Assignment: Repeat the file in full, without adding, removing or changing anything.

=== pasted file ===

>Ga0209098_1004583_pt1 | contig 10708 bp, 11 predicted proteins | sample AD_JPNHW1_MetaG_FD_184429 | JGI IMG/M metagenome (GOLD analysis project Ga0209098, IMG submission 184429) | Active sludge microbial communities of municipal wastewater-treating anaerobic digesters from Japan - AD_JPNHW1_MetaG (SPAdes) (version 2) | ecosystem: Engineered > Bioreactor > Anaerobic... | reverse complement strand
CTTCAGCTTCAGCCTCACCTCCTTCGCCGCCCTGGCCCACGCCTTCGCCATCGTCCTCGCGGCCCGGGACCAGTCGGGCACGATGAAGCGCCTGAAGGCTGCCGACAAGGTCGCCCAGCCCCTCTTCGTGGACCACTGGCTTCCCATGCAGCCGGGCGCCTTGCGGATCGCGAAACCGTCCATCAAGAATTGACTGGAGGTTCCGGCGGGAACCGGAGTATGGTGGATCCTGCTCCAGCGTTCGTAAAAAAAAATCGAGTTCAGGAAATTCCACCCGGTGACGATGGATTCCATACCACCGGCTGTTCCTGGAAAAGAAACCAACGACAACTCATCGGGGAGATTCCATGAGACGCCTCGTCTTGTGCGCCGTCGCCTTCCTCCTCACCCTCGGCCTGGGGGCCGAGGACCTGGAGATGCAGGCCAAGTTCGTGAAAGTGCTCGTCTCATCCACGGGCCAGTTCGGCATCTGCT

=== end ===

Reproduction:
>Ga0209098_1004583_pt1 | contig 10708 bp, 11 predicted proteins | sample AD_JPNHW1_MetaG_FD_184429 | JGI IMG/M metagenome (GOLD analysis project Ga0209098, IMG submission 184429) | Active sludge microbial communities of municipal wastewater-treating anaerobic digesters from Japan - AD_JPNHW1_MetaG (SPAdes) (version 2) | ecosystem: Engineered > Bioreactor > Anaerobic... | reverse complement strand
CTTCAGCTTCAGCCTCACCTCCTTCGCCGCCCTGGCCCACGCCTTCGCCATCGTCCTCGCGGCCCGGGACCAGTCGGGCACGATGAAGCGCCTGAAGGCTGCCGACAAGGTCGCCCAGCCCCTCTTCGTGGACCACTGGCTTCCCATGCAGCCGGGCGCCTTGCGGATCGCGAAACCGTCCATCAAGAATTGACTGGAGGTTCCGGCGGGAACCGGAGTATGGTGGATCCTGCTCCAGCGTTCGTAAAAAAAAATCGAGTTCAGGAAATTCCACCCGGTGACGATGGATTCCATACCACCGGCTGTTCCTGGAAAAGAAACCAACGACAACTCATCGGGGAGATTCCATGAGACGCCTCGTCTTGTGCGCCGTCGCCTTCCTCCTCACCCTCGGCCTGGGGGCCGAGGACCTGGAGATGCAGGCCAAGTTCGTGAAAGTGCTCGTCTCATCCACGGGCCAGTTCGGCATCTGCT